Recently, we went to see The Tiger Who Came to Tea at the theatre. T already loved this story but this added a new dimension. After seeing our (frankly brilliant) tiger impressions, T’s auntie suggested we should put on a show of our own – and I decided that is exactly what we would do!
I decided we would make some simple stick puppets. This is such a fun activity for children and promotes the use of so many different skills.
I began by making some card cut-outs for each character. Since T is not quite three, I drew and cut these out for her. For an older child, you could increase the challenge by: giving them a template to draw around; asking them to cut it out themselves; or asking them to draw their own characters, using the book to help them.
Initially I had thought we would just colour these but then remembered I had a carrier bag of scrap fabric which would be perfect! T hasn’t done much with fabric before so this was a new experience for her. I selected a few fabrics and placed them in a bowl ready, and also prepared some orange and black strips of paper for the tiger.
T enjoyed selecting materials and sticking them on. We kept the book handy and I asked T to look at the illustrations before she chose her fabrics. Once she had chosen the fabrics, I cut them in to basic shapes for her to stick on. I’ve always found children scissors to be pretty useless when it comes to cutting fabric – so if you’re doing this with an older child, let them give the cutting a go but be prepared to step in and give them a hand if needed! We also added some pink foam circles for faces and googly eyes, as well as paper hair for Sophie and her Mummy, and a felt hat for Daddy.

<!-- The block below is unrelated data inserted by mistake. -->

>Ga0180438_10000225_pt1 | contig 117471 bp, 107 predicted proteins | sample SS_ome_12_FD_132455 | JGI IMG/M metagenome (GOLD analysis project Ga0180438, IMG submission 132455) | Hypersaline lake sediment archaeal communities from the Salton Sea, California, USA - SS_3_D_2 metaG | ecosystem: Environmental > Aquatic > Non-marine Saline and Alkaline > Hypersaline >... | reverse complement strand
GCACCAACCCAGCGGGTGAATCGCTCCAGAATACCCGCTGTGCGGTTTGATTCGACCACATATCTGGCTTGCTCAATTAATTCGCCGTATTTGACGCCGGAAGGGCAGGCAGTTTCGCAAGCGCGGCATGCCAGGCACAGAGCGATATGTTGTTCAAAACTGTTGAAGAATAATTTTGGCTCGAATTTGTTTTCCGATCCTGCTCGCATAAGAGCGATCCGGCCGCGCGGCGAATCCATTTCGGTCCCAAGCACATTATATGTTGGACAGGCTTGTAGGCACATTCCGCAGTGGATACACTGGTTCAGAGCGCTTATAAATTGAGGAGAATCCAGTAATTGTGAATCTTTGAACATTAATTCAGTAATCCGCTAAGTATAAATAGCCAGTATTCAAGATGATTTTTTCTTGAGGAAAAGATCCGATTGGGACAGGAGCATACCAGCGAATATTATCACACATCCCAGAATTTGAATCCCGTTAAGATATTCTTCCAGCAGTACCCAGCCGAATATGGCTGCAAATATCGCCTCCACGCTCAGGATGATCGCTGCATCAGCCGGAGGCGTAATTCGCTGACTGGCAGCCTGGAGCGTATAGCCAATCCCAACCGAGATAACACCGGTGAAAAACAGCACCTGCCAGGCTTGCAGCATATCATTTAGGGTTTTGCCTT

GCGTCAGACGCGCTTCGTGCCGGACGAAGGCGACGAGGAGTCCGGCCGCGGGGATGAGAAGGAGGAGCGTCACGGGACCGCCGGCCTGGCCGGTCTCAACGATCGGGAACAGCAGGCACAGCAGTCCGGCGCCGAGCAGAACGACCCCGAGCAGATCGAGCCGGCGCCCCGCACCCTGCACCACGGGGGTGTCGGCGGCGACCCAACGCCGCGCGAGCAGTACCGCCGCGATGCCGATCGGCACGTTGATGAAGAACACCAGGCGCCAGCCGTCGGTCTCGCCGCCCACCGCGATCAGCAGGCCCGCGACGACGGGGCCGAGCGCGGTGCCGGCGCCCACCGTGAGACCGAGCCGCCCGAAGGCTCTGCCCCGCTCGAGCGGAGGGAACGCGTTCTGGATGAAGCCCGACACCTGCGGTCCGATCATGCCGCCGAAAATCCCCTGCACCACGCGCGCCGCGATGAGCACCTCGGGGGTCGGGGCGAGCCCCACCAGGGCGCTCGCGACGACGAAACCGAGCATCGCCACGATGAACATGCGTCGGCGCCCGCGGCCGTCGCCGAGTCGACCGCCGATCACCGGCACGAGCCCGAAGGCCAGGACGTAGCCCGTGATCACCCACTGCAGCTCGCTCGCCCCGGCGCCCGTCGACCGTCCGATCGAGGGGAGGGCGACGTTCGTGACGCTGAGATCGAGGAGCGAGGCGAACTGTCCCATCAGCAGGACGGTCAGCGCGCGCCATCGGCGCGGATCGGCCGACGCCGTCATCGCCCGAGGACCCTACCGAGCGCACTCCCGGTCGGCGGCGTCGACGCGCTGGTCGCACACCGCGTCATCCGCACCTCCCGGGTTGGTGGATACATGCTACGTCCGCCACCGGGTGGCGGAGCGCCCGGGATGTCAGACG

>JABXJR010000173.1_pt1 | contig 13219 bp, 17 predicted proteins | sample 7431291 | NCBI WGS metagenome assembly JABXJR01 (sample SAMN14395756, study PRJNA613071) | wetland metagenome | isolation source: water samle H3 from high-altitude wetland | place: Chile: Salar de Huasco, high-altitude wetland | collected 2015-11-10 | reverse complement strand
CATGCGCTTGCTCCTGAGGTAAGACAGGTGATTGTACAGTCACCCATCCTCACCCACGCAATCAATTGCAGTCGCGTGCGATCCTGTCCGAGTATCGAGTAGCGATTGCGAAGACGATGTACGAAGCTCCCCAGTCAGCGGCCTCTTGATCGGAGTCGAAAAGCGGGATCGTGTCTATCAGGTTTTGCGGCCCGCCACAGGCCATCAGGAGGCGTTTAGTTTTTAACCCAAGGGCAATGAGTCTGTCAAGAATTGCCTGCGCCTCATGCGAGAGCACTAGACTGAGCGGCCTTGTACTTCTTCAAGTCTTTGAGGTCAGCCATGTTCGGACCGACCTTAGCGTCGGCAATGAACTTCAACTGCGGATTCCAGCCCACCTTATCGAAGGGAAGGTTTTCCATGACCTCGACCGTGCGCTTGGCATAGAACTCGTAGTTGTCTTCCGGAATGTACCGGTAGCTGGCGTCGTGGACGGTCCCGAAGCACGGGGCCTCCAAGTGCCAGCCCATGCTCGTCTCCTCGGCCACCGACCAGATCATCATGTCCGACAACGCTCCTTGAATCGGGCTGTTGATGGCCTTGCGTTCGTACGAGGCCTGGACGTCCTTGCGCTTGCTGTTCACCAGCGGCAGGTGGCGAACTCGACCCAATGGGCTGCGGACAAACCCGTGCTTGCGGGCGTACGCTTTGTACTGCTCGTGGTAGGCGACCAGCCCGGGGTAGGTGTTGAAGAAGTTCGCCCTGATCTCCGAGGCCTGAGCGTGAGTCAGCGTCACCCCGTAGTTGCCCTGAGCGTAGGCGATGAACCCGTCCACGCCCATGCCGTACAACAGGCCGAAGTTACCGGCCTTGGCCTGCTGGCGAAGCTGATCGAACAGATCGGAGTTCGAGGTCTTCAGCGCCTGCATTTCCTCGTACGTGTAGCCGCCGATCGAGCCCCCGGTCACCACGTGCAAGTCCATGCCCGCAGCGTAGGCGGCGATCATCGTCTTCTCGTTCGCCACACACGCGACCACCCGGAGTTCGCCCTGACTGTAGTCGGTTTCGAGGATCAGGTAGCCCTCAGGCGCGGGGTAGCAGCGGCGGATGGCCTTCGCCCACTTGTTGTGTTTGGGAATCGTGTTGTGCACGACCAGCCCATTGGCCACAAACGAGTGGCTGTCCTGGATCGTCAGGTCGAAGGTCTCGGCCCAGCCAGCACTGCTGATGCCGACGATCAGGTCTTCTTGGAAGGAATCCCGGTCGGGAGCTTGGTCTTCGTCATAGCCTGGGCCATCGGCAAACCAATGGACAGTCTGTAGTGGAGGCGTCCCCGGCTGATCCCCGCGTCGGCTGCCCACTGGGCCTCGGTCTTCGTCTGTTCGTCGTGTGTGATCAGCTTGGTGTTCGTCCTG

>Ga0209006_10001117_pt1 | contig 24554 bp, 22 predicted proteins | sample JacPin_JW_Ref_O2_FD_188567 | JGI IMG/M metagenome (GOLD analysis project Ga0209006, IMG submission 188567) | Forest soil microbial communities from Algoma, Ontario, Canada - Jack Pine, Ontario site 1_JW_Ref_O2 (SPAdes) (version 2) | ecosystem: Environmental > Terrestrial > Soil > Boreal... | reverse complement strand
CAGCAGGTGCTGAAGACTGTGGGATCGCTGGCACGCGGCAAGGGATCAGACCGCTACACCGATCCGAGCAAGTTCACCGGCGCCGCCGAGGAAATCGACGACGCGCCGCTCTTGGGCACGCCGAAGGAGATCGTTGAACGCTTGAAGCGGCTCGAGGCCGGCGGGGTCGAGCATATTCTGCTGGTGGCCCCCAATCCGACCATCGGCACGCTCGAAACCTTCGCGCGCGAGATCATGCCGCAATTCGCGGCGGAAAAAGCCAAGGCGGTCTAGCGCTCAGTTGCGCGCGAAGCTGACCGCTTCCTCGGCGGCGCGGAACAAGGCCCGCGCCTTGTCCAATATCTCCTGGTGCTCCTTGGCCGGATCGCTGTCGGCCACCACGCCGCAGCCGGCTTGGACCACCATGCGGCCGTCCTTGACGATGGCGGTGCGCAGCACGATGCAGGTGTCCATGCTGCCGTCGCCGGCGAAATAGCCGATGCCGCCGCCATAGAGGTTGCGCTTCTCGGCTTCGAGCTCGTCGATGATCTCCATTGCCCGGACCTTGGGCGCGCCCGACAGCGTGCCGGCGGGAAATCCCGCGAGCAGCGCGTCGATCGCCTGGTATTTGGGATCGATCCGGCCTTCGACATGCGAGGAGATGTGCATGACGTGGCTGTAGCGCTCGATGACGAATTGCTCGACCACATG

Before long, they were finished. I think they look really cute and T loved acting out the story with them! Although, the puppets did disappear into the box, ahem, I mean, puppet theatre, before long and it appeared T may have forgotten she had an audience waiting to be entertained!
There is so much to learn from this kind of activity. Some of the skills T worked on while making and playing with these:
- Focus and attention – T kept at this for around half an hour, good by any toddler’s standards!
- Observation and attention to detail – referring to illustrations and choosing appropriate fabrics.
- Retelling a story – a really useful skill which helps children to sequence stories and to understand how stories are structured, which helps prepare them for producing quality writing of their own.
- Understanding of space – choosing pieces of fabric and working out where they fit best on the card cut-outs.
This activity can of course be adapted for any story, or children can create characters and stories of their own! Thanks for reading!